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How Digital Verification Unites Marketing and Loss Prevention to End Receiptless Return Fraud

Female marketing leader on the left and male loss prevention leader on the right.

How Digital Verification Unites Marketing and Loss Prevention to End Receiptless Return Fraud

by Tony Coray
Senior Content Strategist
Posted on Jun 05, 2018

Convenient receiptless return policies are quickly becoming table stakes for retailers wooing customers. But this generous customer service often comes at a price – fraud.

According to recent research, receiptless returns fraud is costing the retail industry $9.7 billion a year. And for some companies, it adds up to an astounding $1 million per day in daily losses.

That level of revenue loss is threatening an otherwise effective marketing strategy, but finding a solution that serves the company as a whole can be a challenge. Marketing leaders prefer liberal policies that help acquire and retain customers, but loss prevention leaders want more conservative approaches focused on preventing shrinkage to preserve profit.

These disparate goals can make adversaries out of teams that should be be united against a common enemy. And their conflicting views on how to win the battle can inadvertently harm a brand’s greatest asset—their law-abiding customers.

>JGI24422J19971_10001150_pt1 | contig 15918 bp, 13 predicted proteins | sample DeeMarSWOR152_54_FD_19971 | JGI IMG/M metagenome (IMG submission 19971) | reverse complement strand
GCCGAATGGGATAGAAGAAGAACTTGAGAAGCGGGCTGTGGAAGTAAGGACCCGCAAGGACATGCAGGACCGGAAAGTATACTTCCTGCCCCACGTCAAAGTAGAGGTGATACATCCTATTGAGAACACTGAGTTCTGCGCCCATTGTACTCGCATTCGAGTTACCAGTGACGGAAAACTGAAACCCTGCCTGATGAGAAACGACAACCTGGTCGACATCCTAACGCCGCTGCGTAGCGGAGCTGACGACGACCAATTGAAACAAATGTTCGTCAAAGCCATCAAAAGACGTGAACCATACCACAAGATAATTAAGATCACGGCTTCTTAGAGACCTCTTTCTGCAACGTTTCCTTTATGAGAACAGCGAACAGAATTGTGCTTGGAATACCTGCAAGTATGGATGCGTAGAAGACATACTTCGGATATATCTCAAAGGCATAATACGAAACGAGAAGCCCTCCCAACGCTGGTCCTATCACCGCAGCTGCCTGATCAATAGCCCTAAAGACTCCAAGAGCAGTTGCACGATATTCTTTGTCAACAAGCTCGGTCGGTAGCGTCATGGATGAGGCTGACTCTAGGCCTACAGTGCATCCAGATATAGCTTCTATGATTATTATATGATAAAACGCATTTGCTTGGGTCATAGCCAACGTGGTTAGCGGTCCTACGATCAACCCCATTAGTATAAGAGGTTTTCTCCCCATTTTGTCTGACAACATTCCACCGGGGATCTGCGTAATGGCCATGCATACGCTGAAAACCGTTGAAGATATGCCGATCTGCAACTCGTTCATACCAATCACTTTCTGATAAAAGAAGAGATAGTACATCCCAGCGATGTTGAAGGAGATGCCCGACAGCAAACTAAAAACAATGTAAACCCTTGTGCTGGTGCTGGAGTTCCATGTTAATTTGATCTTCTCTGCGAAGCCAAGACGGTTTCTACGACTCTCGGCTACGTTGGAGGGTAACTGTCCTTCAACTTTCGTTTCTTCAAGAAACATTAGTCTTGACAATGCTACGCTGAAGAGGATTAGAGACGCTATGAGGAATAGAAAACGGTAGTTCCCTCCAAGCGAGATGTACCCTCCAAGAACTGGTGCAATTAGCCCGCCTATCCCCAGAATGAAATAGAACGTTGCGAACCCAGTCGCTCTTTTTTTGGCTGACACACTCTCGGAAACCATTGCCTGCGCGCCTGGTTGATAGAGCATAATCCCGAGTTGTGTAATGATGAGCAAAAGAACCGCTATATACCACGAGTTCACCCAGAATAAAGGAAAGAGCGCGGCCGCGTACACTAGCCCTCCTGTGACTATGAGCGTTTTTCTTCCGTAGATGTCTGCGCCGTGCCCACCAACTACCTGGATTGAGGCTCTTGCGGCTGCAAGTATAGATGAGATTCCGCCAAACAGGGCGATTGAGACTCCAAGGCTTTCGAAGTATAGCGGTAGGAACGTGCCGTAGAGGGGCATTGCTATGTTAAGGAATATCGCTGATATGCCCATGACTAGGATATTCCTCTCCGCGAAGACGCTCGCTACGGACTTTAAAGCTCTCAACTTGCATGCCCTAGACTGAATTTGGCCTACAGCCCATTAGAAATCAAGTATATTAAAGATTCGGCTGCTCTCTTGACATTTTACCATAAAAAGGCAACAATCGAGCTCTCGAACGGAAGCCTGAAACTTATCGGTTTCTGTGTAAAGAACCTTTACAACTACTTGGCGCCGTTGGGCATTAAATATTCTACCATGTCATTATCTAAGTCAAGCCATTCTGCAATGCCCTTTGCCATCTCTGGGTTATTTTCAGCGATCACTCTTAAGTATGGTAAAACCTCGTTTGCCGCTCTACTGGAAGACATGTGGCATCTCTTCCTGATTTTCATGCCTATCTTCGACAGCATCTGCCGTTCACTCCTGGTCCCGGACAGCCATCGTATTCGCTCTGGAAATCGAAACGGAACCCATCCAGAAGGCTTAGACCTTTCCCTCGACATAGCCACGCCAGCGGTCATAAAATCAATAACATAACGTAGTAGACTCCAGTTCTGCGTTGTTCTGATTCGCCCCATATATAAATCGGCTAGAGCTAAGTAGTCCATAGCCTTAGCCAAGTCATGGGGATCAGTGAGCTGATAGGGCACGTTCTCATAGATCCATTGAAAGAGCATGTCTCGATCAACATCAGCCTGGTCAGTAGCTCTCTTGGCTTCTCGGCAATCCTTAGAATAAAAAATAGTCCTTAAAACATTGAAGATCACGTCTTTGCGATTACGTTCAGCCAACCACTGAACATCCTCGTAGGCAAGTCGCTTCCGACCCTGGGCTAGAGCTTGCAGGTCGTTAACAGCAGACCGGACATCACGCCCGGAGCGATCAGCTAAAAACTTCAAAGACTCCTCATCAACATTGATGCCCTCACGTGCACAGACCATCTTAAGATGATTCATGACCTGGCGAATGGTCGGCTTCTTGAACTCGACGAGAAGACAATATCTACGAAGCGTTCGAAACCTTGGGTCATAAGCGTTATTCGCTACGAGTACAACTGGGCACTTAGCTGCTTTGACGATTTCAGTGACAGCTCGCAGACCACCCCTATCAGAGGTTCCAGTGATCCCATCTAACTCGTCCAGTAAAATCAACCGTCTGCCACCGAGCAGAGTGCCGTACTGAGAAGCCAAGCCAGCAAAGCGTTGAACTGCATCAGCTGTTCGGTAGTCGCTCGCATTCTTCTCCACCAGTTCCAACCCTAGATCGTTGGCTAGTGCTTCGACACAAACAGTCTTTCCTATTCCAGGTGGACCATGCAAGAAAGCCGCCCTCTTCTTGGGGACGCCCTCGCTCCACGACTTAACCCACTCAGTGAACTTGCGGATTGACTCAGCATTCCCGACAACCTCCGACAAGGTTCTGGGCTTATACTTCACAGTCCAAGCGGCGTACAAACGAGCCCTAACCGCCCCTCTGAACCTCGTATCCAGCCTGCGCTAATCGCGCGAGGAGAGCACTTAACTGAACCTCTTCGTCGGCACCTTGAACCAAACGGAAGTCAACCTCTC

Many Receiptless Return Solutions Catch the Wrong Shoppers

To combat the rising threat of receiptless returns, many retailers have implemented predictive analytics solutions that assign a risk score to each customer making a return, in the hopes of identifying fraudulent returns.

But these return optimizations systems are imperfect. They’re expensive and difficult to manage, and they identify fraudsters only after they’ve committed enough crimes that an observable trend emerges. Worst of all, they often lead to aggressive tactics that undermine customer service.

Father shopping for cell phone cases.

Take for example the Wall Street Journal piece about the father who went to a Best Buy in Mission Viejo, CA and bought his sons cell phone cases as gifts in different colors. After the boys made their choices, the father went back to Best Buy—with the receipt—to make the return. But Best Buy’s system flagged him as a fraudster and the company banned him from making any further returns or exchanges for a year—even though he was within the 15-day return period and had made no prior returns.

Or this story that’s even closer to home: Madeline, one of our SheerID colleagues, bought several swimsuits online from a major retailer with the intention of keeping the one she liked best. But when she went to the brick and mortar store to return the unused items, the store couldn’t identify them and assumed the return was fraudulent. The store eventually discovered the error and accepted the return, but the whole experience left Madeline too embarrassed to shop there again.

Woman shopping online.
Man smoking cigarette after completing a fraudulent return.